Scientist faces nuclear charges
December 11, 1999 - BBC News
A scientist at the centre of an espionage scandal in the US has been charged with 59 offences.
The charges relate to mishandling top secret nuclear weapons data, though he was not charged with spying.
The charges are:
- 29 counts of illegal tampering, altering concealing or removing restricted data
- 10 counts of unlawful receipt or acquisition of restricted data
- 10 counts of unlawful gathering of national defence information
- 10 counts of unlawful retention of national defence information
Wen Ho Lee was charged under the Atomic Energy Act and the Federal Espionage Act. If convicted, the physicist can be sentenced to life imprisonment for the most serious offences. FBI agents arrested Mr Lee, 59, on suspicion of removing nuclear secrets from a secured computer at the US weapons lab where he used to work.
Mr Lee, a Taiwan-born computer scientist, has been the prime target of an FBI investigation involving alleged theft of nuclear secrets by China. But the charges he faces do not allege that Mr Lee worked for the Chinese authorities. He was arrested at his home at Los Alamos, New Mexico, shortly after an indictment was issued by a federal grand jury in Albuquerque, at the request of US Attorney John Kelly.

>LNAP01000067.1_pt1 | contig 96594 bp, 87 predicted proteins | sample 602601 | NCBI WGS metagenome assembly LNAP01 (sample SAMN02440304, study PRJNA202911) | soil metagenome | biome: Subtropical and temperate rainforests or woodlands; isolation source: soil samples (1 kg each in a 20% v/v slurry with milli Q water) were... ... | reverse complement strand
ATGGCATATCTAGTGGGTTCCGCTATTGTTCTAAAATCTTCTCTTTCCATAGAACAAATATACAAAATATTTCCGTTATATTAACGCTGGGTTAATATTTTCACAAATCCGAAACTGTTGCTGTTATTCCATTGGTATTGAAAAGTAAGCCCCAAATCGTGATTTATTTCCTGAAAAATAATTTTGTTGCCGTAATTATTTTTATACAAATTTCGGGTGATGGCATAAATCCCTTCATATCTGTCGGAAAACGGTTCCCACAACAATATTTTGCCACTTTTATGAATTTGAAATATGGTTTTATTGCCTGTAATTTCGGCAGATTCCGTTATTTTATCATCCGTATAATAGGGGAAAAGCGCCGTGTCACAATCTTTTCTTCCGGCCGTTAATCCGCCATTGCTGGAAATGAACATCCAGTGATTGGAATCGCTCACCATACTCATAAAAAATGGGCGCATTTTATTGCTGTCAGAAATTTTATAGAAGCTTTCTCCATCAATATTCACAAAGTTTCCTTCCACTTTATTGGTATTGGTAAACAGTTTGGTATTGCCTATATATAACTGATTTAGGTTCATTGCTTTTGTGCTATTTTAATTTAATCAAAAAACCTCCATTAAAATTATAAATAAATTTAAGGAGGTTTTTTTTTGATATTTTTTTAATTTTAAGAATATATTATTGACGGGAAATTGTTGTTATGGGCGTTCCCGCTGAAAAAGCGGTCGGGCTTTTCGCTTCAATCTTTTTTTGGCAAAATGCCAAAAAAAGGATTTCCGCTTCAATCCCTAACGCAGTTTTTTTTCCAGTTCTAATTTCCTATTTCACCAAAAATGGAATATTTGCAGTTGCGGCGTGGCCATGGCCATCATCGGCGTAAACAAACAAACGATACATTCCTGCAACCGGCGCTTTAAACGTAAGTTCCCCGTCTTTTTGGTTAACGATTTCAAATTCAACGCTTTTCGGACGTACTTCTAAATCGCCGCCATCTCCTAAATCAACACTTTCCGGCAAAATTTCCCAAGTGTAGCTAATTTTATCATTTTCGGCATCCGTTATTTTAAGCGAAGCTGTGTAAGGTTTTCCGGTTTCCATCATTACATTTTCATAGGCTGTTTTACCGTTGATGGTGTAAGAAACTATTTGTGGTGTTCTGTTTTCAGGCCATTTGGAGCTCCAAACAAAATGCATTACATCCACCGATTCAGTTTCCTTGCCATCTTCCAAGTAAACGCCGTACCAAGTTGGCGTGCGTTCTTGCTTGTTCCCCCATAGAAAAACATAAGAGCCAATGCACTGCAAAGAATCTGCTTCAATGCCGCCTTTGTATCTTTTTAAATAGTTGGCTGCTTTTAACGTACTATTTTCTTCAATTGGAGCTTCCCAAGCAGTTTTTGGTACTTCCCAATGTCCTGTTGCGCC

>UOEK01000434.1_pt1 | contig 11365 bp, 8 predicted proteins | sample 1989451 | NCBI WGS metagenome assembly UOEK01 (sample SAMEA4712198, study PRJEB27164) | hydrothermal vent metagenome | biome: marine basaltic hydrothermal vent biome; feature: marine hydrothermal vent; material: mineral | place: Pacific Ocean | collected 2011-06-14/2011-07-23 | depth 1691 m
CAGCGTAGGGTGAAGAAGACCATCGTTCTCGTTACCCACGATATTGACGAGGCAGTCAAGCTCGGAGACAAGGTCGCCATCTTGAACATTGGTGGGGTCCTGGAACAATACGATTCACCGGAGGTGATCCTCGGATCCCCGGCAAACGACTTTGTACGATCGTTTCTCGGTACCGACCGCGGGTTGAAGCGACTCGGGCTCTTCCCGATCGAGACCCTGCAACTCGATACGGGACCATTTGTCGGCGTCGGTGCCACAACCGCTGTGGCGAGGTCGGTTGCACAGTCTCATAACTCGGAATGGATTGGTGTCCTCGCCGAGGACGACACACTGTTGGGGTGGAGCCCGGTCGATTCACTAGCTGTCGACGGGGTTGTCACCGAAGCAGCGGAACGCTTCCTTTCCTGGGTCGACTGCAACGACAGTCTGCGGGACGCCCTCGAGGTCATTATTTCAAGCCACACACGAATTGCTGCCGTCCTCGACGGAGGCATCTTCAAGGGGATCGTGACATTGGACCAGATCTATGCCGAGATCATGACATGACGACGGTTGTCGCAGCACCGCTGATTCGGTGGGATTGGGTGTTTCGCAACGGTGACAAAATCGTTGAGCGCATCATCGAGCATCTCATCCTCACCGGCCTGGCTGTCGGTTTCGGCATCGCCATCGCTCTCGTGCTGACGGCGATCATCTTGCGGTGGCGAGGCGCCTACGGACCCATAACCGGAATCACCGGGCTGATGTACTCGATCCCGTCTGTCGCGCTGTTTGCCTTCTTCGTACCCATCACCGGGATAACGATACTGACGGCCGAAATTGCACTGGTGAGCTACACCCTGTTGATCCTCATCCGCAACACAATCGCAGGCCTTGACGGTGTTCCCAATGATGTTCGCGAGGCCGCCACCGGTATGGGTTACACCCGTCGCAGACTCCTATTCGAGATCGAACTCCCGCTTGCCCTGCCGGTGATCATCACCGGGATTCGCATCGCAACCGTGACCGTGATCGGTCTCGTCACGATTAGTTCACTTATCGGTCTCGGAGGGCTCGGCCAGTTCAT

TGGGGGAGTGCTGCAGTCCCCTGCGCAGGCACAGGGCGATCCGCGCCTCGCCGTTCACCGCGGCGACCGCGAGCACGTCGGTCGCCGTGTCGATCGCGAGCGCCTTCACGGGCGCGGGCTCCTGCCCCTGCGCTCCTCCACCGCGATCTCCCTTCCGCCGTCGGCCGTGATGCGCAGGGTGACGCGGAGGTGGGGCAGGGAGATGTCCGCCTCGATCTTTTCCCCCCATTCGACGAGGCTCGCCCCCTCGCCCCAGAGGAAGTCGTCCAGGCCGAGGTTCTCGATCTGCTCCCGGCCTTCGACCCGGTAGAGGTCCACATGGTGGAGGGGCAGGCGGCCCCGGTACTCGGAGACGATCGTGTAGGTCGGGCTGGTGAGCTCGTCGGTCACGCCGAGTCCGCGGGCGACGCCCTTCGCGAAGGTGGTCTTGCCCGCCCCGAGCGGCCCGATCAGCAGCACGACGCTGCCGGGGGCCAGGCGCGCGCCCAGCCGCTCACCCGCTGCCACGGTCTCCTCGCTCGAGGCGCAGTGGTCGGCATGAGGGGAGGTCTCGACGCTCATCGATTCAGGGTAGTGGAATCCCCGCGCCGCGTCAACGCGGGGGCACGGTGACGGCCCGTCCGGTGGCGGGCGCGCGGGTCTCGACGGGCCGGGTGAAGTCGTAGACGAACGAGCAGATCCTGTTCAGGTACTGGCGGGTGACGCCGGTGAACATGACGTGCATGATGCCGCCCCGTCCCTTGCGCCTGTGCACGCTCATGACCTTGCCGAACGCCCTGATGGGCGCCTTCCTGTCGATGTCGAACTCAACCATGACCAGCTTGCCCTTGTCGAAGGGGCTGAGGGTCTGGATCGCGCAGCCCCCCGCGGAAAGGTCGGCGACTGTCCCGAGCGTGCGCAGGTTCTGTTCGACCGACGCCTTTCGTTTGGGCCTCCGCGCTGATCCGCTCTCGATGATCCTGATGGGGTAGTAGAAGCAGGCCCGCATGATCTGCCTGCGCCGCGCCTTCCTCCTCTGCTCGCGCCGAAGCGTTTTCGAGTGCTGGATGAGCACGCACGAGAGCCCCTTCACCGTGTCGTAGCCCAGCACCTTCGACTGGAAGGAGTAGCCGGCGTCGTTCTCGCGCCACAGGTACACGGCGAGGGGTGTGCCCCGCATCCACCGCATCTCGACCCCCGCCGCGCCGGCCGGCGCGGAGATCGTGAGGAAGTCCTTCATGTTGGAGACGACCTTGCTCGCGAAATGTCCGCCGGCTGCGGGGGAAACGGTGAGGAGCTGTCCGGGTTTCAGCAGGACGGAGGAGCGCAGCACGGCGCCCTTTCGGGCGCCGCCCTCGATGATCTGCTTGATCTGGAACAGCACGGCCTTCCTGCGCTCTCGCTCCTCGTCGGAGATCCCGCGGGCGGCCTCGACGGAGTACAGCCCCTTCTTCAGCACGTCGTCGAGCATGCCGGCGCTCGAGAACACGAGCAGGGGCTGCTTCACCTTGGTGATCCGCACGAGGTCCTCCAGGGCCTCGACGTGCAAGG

Mr Kelly said: "Although Mr Lee has not been charged with communicating
classified information to a foreign power, the mishandling of
classified information alleged in the indictment has, in the
government's view, resulted in serious damage to important
A grand jury has been hearing evidence for months concerning alleged security violations by Mr Lee at the Los Alamos lab where he worked for nearly 20 years before being sacked last March.
The decision to prosecute Mr Lee was made by Attorney General Janet Reno after a White House meeting of top administration officials. These included Energy Secretary Bill
Richardson, FBI Director Louis Freeh, CIA director George Tenet and
Samuel Berger, the president's national security adviser. It was the energy secretary who ordered Mr Lee to be fired last March for security
Mr Richardson has said he would have no problem in declassifying certain nuclear weapons secrets needed in a trial once a decision was made to prosecute. Mr Lee was fired for failing to safeguard classified material and not informing Energy Department officials about details of several trips to China.
It was not until after his sacking that the authorities discovered that Mr Lee had, in the mid-90s, improperly transferred thousands of computer codes - the "legacy codes" that provide a history of nuclear weapons development - from Los Alamos' highly secured computer system to his less-secure personal office computer.
Mr Lee, who has rarely spoken publicly in the last nine months, acknowledged the computer file transfers. But he maintained he had put the codes into his office computer as a backup to safeguard against a computer crash at the Los Alamos laboratory.
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